Cowboy Songs and Other Frontier Ballads
It is now four or five years since my attention was called to the collection of native American ballads from the Southwest, already begun by Professor Lomax. At that time, he seemed hardly to appreciate their full value and importance. To my colleague, Professor G.L. Kittredge, probably the most eminent authority on folk-song in America, this value and importance appeared as indubitable as it appeared to me. We heartily joined in encouraging the work, as a real contribution both to literature and to learning. The present volume is the first published result of these efforts.
The value and importance of the work seems to me double. One phase of it is perhaps too highly special ever to be popular. Whoever has begun the inexhaustibly fascinating study of popular song and literature—of the nameless poetry which vigorously lives through the centuries—must be perplexed by the necessarily conjectural opinions concerning its origin and development held by various and disputing scholars. When songs were made in times and terms which for centuries have been not living facts but facts of remote history or tradition, it is impossible to be sure quite how they begun, and by quite what means they sifted through the centuries into the forms at last securely theirs, in the final rigidity of print. In this collection of American ballads, almost if not quite uniquely, it is possible to trace the precise manner in which songs and cycles of song—obviously analogous to those surviving from older and antique times—have come into being. The facts which are still available concerning the ballads of our own Southwest are such as should go far to prove, or to disprove, many of the theories advanced concerning the laws of literature as evinced in the ballads of the old world.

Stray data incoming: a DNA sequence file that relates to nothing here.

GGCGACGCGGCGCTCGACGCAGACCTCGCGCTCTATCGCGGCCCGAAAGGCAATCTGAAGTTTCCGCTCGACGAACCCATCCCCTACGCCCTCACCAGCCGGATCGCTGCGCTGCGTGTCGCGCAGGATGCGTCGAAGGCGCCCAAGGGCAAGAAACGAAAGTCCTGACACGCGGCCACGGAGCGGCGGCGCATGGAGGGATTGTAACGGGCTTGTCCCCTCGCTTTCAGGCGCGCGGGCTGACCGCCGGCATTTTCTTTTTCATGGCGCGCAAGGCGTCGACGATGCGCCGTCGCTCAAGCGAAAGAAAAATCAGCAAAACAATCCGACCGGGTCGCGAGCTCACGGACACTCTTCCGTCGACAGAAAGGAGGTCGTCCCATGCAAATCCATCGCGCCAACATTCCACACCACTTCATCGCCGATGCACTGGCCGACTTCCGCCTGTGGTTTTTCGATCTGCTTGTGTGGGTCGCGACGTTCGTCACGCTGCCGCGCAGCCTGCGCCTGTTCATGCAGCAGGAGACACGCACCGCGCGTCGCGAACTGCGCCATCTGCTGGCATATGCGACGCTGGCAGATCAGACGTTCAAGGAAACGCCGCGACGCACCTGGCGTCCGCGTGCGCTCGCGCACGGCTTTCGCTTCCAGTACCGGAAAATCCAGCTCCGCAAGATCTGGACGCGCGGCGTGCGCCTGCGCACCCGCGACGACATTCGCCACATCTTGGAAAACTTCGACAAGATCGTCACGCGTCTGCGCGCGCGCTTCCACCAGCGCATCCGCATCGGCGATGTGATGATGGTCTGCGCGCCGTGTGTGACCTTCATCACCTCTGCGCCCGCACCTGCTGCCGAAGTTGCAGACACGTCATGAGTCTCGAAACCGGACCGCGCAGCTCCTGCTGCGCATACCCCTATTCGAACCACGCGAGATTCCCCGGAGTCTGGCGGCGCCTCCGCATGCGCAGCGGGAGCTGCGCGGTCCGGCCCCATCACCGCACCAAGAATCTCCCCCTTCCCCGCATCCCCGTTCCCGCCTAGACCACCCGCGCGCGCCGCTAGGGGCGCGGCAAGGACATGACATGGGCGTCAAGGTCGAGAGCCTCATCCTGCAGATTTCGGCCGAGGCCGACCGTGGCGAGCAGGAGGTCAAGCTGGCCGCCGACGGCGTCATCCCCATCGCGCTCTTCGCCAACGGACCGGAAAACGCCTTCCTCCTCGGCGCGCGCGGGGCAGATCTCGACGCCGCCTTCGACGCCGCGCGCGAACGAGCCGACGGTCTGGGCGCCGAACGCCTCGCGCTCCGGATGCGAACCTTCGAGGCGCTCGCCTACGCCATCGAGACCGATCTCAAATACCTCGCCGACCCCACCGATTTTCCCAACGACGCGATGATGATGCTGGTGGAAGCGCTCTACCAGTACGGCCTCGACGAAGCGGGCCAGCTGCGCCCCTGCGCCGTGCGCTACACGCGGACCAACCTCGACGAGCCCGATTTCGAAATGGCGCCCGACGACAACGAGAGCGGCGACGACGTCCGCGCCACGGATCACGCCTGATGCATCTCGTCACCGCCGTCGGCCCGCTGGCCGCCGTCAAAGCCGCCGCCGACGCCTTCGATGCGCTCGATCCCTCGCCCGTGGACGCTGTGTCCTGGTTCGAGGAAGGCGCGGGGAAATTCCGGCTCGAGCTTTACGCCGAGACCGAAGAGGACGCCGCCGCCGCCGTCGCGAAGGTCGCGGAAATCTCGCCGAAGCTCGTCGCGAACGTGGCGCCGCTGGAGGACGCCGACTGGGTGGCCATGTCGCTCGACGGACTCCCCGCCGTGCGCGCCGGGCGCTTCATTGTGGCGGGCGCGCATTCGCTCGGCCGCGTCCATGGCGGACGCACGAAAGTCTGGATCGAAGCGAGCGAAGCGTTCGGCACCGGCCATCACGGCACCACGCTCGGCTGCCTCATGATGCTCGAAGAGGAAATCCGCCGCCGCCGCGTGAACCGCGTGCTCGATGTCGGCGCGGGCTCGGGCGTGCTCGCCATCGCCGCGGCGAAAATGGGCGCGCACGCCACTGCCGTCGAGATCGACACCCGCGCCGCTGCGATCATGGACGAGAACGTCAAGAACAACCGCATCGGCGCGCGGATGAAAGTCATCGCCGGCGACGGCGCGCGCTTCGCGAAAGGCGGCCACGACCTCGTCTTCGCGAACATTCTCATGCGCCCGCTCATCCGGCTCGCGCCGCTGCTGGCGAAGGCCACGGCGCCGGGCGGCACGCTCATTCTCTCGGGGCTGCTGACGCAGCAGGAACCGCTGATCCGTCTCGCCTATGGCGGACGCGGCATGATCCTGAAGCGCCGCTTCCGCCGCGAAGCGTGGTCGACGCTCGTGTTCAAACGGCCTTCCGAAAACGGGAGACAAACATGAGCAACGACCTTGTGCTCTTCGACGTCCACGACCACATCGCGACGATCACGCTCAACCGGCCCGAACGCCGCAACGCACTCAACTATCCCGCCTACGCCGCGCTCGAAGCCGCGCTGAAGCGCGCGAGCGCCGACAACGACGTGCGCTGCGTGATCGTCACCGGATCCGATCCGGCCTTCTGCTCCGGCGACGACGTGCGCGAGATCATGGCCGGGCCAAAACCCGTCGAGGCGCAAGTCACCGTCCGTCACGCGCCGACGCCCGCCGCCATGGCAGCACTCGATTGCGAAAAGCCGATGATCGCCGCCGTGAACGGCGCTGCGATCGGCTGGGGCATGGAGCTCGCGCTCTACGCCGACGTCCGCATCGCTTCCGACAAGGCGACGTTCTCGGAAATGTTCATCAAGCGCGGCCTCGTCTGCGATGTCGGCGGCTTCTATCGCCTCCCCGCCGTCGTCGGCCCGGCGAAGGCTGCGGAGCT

Such learned matter as this, however, is not so surely within my province, who have made no technical study of literary origins, as is the other consideration which made me feel, from my first knowledge of these ballads, that they are beyond dispute valuable and important. In the ballads of the old world, it is not historical or philological considerations which most readers care for. It is the wonderful, robust vividness of their artless yet supremely true utterance; it is the natural vigor of their surgent, unsophisticated human rhythm. It is the sense, derived one can hardly explain how, that here is expression straight from the heart of humanity; that here is something like the sturdy root from which the finer, though not always more lovely, flowers of polite literature have sprung. At times when we yearn for polite grace, ballads may seem rude; at times when polite grace seems tedious, sophisticated, corrupt, or mendacious, their very rudeness refreshes us with a new sense of brimming life. To compare the songs collected by Professor Lomax with the immortalities of olden time is doubtless like comparing the literature of America with that of all Europe together. Neither he nor any of us would pretend these verses to be of supreme power and beauty....